To put all this into perspective, one has to consider the odds that were stacked against the programme’s success. Out of the 1.2 billion population, 70 per cent still live in rural areas, many of whom have limited access to healthcare facilities. Although the infrastructure in India has improved in the past two decades, it still leaves much to be desired. The sheer expanse of the country also means that the underdeveloped areas get left out. The government estimates that 25million children are born in India every year. Those with population-paranoia, who constantly fret over multiplying Indians, would likely see that number alone as a major constraint for the polio-immunisation programme. But the numbers have, in fact, also contributed to its success. The sheer scale of the programme and an innovative army of volunteers and health workers ensured that every single child in urban areas, slums, remote rural areas and small towns received the vaccine. Even migrant and mobile populations, like construction workers and homeless people, were administered the vaccine.
According to the World Health Organisation, in just one round of the national immunisation days there were ‘640,000 vaccination booths, 2.3million vaccinators, 200million doses of vaccine, 6.3million ice packs, 191million homes visited and 172million children immunised’. And this was done by a network of people in mobile teams at railways stations, markets, construction sites, trains and buses. Community networks, too, assisted in battling superstition among the uneducated and conservative, who were generally suspicious of vaccines.
India’s pursuit of economic growth and unchecked development is often criticised as unsustainable and undesirable – as the logic goes, more ordinary Indians owning cars means more carbon emissions, urbanisation contributes to more filth and disease, the more people who are able to buy stuff, the more waste is added to the planet, and so on. This milestone, however, is a very real manifestation of progress and transformation for the general population, who will benefit from greater health and wellbeing. Such improvements are possible and prioritised thanks to continued growth and development; even the desire for better living conditions is spurred on by these changes.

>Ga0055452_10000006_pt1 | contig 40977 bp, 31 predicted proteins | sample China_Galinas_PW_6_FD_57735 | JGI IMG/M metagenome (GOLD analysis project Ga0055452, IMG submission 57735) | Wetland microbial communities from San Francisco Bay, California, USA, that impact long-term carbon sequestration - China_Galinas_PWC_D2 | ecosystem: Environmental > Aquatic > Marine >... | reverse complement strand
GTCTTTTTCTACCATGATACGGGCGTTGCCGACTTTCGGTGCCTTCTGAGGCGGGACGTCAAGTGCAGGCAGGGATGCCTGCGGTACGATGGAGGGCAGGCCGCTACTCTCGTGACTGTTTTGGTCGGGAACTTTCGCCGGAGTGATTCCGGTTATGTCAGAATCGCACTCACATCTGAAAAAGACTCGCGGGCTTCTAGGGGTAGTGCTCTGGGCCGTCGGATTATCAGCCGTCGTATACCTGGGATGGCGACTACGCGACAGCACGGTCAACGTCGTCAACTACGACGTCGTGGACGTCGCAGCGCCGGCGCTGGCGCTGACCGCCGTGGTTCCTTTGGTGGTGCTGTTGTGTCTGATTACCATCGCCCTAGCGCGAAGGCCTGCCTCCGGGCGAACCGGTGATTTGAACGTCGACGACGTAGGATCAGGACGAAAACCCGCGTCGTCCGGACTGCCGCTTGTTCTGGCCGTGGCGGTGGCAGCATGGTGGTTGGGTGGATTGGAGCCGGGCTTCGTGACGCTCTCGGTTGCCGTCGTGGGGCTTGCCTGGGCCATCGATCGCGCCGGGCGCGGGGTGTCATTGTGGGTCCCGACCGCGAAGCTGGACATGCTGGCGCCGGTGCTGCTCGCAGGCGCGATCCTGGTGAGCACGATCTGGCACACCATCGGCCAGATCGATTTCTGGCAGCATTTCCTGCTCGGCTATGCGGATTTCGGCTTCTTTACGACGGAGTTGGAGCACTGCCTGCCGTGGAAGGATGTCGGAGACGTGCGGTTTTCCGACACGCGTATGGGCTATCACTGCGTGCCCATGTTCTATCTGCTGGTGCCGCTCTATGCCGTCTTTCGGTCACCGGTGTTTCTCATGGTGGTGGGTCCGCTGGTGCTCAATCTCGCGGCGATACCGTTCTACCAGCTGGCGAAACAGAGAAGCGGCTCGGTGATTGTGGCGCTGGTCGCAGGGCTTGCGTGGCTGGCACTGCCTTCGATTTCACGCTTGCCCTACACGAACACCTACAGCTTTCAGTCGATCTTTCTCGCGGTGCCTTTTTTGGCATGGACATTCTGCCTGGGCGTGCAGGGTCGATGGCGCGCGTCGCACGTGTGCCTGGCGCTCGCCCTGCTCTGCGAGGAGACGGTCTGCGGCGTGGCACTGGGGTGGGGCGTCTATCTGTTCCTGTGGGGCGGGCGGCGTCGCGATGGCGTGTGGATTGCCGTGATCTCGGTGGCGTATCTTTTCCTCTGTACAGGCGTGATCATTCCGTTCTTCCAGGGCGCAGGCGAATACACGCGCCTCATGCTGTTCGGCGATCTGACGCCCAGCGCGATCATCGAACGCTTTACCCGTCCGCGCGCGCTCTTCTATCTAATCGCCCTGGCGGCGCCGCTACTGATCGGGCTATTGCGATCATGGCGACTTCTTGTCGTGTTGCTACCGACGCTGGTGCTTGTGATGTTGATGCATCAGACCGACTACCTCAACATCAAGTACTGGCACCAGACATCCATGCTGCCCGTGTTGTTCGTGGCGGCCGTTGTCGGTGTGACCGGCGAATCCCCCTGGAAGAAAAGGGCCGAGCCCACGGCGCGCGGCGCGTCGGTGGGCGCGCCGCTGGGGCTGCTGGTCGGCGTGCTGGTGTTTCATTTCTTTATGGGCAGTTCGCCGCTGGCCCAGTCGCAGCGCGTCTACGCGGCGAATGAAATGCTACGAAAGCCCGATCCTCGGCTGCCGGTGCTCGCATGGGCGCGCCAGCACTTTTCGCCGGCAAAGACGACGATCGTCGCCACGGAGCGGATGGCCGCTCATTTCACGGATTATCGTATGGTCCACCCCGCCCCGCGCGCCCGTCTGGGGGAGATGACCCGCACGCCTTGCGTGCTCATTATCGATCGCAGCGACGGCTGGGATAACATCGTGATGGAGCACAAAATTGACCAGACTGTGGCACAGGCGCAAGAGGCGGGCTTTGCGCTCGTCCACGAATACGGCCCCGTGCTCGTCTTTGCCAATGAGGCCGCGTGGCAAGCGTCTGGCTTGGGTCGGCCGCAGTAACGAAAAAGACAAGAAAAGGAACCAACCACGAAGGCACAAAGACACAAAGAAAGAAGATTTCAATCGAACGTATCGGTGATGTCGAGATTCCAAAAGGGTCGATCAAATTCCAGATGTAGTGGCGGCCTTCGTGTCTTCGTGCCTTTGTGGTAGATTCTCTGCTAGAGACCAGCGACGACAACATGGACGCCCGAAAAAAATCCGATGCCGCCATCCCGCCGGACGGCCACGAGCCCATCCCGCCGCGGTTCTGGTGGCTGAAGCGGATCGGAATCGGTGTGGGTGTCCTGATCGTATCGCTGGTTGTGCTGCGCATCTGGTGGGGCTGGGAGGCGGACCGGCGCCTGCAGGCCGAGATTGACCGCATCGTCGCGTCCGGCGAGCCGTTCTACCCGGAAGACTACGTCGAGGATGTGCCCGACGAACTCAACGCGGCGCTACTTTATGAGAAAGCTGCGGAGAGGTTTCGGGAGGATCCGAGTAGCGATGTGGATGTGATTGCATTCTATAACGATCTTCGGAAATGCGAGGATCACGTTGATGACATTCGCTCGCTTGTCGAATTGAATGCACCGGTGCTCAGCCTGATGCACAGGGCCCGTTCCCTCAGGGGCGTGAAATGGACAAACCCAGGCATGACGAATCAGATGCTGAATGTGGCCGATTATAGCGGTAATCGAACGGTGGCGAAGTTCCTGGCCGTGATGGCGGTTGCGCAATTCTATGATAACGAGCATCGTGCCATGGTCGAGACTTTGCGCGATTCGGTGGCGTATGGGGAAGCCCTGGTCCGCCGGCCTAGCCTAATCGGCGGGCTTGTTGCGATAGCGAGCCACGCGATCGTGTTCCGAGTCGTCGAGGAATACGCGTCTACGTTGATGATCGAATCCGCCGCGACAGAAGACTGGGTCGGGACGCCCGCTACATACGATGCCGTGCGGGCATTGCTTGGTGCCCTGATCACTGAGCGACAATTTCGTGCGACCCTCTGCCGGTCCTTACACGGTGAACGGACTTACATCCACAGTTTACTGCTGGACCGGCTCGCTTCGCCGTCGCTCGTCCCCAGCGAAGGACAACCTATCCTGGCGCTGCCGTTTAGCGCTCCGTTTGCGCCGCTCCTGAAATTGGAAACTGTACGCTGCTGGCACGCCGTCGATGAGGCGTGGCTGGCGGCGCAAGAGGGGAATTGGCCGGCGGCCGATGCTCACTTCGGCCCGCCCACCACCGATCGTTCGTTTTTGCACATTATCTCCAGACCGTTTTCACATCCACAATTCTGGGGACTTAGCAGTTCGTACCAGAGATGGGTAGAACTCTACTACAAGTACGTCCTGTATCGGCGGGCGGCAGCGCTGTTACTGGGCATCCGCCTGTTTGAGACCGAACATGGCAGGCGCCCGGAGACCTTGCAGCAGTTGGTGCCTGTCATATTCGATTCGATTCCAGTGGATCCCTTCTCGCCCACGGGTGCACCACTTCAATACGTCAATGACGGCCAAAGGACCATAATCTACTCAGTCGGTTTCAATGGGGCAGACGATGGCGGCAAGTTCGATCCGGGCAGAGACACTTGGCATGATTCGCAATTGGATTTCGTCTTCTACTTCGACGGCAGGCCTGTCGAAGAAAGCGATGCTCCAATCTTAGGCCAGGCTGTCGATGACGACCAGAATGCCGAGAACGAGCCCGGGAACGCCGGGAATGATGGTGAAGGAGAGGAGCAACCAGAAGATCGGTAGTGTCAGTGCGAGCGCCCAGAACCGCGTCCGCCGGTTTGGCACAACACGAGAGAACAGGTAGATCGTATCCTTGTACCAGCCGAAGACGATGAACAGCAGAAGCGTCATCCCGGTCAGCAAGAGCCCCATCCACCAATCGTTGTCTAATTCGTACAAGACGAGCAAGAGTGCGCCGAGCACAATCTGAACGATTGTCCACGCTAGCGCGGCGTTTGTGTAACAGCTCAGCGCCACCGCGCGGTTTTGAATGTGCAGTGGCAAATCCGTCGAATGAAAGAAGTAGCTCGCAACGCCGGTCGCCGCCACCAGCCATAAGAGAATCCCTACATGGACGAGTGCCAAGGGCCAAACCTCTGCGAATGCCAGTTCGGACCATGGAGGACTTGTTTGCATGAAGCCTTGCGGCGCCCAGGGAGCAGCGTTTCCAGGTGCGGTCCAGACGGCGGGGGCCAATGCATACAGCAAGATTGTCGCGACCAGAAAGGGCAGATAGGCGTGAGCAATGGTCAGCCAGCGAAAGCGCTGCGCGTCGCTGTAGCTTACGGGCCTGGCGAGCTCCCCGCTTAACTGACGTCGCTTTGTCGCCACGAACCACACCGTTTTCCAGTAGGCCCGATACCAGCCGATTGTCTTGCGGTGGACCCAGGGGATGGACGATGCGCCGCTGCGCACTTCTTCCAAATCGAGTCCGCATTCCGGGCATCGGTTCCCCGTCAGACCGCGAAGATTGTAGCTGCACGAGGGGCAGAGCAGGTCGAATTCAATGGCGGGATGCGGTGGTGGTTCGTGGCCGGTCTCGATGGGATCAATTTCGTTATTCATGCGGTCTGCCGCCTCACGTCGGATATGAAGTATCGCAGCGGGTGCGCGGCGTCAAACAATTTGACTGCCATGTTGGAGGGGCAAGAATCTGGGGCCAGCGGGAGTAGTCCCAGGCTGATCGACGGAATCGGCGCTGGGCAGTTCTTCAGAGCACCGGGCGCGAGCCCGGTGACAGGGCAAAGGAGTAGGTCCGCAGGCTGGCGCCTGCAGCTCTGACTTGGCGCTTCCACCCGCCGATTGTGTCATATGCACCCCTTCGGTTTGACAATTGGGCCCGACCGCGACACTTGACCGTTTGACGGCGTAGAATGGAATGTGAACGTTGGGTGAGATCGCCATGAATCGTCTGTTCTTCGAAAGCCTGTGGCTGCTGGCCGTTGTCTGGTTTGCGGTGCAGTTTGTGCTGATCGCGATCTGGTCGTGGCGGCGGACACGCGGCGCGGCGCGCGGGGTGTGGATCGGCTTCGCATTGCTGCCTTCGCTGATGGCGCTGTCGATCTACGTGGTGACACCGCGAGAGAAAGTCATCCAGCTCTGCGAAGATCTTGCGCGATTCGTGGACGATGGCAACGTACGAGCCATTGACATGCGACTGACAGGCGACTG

No doubt, India has still some way to go; a new case in the next two years could mean going back to square one. The country spends only 2.5 per cent of its GDP on health, and the living conditions of the majority are still very poor. Still, this week’s landmark should be a reminder that more development and accompanying improvements are necessary and desirable in India, and globally. Polio and many other debilitating diseases still persist in the world and India’s achievement is a true cause for celebration, as we have moved closer towards wiping out another disease globally.
Sadhvi Sharma was born in Bombay and is currently a PhD candidate at the Rajaratnam School of International Studies at Nanyang Technological University, Singapore.